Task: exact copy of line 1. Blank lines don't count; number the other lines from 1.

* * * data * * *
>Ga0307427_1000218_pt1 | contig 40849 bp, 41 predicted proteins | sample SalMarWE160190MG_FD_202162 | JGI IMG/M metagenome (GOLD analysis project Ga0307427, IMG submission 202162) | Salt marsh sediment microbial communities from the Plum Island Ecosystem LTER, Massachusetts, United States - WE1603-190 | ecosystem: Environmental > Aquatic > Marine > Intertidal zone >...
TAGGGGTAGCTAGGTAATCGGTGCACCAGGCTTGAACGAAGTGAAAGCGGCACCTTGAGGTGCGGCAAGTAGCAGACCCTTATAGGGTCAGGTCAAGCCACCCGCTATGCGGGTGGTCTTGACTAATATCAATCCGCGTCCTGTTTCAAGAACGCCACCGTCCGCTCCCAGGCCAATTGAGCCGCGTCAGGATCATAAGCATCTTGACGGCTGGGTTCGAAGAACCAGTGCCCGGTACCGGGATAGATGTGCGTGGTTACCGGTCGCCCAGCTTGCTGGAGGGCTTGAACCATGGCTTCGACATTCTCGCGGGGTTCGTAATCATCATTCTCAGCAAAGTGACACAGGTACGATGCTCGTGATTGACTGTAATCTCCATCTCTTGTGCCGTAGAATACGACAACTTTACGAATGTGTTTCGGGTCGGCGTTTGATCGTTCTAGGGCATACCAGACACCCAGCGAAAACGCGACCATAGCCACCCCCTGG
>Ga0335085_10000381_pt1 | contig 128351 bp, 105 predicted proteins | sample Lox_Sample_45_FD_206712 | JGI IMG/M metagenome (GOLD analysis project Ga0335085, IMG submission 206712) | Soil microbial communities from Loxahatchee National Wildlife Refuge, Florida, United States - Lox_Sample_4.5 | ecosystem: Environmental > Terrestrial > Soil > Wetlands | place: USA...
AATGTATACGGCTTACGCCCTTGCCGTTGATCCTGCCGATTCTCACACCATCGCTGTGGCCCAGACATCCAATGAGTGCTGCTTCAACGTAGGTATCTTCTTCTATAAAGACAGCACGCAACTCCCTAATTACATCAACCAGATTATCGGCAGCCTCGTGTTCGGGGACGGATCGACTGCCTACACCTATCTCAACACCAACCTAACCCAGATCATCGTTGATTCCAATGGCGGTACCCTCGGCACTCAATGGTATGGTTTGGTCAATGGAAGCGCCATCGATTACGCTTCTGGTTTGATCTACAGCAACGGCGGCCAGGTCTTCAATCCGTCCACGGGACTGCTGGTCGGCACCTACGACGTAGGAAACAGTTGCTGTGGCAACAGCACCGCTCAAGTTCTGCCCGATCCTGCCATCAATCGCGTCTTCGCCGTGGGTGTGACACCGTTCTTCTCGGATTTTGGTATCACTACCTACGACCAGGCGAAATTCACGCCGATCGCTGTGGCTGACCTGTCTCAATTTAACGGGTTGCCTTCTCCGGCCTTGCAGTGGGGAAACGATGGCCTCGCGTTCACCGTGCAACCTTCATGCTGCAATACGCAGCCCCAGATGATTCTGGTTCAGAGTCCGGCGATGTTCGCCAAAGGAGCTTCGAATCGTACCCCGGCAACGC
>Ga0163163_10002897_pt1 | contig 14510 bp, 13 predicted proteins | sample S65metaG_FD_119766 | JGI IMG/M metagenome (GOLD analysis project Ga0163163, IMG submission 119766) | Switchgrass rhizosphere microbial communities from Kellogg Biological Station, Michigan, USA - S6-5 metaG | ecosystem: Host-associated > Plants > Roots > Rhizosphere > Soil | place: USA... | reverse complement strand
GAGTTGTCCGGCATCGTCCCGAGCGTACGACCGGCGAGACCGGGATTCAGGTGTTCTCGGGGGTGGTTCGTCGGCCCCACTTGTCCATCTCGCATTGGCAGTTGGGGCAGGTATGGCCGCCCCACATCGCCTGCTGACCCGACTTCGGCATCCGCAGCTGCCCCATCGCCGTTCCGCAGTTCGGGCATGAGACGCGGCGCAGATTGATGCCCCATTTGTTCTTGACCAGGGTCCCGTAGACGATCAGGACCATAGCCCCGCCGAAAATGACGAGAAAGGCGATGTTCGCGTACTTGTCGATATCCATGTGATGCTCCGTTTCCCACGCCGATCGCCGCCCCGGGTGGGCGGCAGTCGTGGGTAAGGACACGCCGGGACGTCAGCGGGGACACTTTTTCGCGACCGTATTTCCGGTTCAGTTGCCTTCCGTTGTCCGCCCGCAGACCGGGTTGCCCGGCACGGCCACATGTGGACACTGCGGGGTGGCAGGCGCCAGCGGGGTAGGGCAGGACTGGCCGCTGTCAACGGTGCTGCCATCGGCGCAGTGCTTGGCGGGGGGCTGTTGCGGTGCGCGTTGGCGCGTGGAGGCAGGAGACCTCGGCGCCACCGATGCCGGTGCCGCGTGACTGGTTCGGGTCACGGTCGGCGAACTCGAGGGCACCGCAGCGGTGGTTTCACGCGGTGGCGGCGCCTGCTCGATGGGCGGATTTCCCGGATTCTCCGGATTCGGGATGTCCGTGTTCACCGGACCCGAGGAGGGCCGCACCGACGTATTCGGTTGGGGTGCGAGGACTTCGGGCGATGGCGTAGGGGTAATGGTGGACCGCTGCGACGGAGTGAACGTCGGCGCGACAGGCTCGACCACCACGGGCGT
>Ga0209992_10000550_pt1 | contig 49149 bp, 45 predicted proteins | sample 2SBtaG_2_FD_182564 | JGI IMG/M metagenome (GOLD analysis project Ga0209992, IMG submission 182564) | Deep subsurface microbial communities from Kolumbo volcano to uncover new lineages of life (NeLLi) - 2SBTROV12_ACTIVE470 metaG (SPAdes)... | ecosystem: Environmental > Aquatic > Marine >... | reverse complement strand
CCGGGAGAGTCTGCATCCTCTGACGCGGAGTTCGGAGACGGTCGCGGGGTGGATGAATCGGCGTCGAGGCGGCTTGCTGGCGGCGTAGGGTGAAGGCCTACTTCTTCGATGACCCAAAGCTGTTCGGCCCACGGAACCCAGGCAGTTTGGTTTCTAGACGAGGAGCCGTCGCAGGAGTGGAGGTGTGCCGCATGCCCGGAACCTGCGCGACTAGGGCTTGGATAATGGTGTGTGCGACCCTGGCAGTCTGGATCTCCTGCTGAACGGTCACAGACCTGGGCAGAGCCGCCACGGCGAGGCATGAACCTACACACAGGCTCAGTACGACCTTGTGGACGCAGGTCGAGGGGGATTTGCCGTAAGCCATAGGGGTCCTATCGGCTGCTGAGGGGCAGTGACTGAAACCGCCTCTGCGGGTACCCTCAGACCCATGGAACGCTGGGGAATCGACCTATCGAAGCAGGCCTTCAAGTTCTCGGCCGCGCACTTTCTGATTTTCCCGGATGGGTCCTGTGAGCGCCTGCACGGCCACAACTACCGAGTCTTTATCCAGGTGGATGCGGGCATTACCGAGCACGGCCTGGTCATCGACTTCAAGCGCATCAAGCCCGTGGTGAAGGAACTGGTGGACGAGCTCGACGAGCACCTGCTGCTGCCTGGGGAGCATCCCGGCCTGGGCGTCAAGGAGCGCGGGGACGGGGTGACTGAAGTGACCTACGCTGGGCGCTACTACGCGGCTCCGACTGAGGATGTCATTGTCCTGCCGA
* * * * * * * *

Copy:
>Ga0307427_1000218_pt1 | contig 40849 bp, 41 predicted proteins | sample SalMarWE160190MG_FD_202162 | JGI IMG/M metagenome (GOLD analysis project Ga0307427, IMG submission 202162) | Salt marsh sediment microbial communities from the Plum Island Ecosystem LTER, Massachusetts, United States - WE1603-190 | ecosystem: Environmental > Aquatic > Marine > Intertidal zone >...